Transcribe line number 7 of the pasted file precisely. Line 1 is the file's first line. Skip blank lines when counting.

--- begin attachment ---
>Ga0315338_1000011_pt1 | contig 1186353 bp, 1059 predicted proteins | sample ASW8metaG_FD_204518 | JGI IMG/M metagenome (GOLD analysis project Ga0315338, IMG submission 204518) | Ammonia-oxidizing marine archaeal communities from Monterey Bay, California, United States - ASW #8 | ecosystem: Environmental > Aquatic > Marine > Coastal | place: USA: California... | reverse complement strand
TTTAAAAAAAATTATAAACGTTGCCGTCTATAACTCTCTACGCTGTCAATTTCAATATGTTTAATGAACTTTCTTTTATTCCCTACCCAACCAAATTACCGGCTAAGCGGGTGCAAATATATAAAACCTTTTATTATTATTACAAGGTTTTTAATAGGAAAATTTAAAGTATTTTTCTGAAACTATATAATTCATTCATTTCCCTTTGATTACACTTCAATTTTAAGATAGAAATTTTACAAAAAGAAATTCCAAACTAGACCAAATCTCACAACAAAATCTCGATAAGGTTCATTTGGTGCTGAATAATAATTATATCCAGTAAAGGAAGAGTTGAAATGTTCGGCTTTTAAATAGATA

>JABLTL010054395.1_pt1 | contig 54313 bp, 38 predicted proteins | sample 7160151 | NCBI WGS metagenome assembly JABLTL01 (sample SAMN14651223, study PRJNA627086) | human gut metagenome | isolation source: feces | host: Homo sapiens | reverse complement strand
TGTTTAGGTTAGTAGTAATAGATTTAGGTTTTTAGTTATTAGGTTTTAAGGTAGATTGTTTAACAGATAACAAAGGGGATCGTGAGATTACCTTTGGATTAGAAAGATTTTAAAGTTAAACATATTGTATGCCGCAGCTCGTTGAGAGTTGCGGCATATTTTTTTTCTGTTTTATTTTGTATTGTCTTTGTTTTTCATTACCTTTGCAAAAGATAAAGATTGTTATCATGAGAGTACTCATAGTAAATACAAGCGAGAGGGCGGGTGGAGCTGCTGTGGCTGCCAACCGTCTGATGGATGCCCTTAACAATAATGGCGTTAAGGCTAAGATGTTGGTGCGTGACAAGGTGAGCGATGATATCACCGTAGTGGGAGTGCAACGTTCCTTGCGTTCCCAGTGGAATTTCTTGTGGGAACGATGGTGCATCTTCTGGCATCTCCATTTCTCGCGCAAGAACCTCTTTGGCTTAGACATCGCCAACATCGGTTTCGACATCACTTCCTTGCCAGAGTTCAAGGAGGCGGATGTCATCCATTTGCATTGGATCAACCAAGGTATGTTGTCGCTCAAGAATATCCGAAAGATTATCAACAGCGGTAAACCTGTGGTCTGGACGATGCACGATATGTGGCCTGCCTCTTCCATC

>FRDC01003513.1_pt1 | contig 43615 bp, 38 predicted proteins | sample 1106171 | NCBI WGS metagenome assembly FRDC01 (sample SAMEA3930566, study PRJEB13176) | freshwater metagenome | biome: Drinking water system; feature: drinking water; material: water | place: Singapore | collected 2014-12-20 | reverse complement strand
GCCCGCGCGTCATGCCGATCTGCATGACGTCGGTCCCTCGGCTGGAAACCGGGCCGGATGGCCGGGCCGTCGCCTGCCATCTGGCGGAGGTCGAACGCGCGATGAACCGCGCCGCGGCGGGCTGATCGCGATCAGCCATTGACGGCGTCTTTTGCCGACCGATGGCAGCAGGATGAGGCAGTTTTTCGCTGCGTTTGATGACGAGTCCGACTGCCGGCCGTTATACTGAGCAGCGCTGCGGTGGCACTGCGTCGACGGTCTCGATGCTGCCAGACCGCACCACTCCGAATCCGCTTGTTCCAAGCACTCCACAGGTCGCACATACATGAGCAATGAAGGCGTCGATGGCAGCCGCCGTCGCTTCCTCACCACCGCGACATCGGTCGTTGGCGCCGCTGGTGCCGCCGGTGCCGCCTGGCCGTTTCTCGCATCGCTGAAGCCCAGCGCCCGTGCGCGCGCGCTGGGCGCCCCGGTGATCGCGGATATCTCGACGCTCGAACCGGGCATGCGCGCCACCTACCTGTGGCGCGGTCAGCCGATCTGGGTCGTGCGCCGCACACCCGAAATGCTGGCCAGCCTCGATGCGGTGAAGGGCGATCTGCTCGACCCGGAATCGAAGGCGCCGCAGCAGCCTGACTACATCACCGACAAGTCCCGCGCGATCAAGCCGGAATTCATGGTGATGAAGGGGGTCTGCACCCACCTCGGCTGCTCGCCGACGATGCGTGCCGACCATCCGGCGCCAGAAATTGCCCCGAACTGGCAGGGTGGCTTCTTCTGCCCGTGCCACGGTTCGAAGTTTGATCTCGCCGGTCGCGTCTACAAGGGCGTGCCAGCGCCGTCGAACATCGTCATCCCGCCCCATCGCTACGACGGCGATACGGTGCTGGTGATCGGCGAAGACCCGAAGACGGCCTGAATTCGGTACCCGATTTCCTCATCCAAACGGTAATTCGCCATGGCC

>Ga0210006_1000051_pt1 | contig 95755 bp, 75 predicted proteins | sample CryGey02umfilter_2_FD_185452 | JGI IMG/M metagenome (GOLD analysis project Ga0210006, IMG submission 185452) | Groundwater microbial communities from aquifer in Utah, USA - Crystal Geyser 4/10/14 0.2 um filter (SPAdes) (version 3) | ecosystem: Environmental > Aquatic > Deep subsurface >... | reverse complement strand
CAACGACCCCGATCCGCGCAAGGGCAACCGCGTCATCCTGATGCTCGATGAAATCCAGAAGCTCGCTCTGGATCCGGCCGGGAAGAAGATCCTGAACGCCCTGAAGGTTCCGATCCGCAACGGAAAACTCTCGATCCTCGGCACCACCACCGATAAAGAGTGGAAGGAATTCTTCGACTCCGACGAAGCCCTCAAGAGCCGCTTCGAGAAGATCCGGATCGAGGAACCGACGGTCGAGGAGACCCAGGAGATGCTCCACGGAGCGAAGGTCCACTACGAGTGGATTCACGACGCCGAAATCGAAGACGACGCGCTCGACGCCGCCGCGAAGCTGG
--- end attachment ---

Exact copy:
>Ga0210006_1000051_pt1 | contig 95755 bp, 75 predicted proteins | sample CryGey02umfilter_2_FD_185452 | JGI IMG/M metagenome (GOLD analysis project Ga0210006, IMG submission 185452) | Groundwater microbial communities from aquifer in Utah, USA - Crystal Geyser 4/10/14 0.2 um filter (SPAdes) (version 3) | ecosystem: Environmental > Aquatic > Deep subsurface >... | reverse complement strand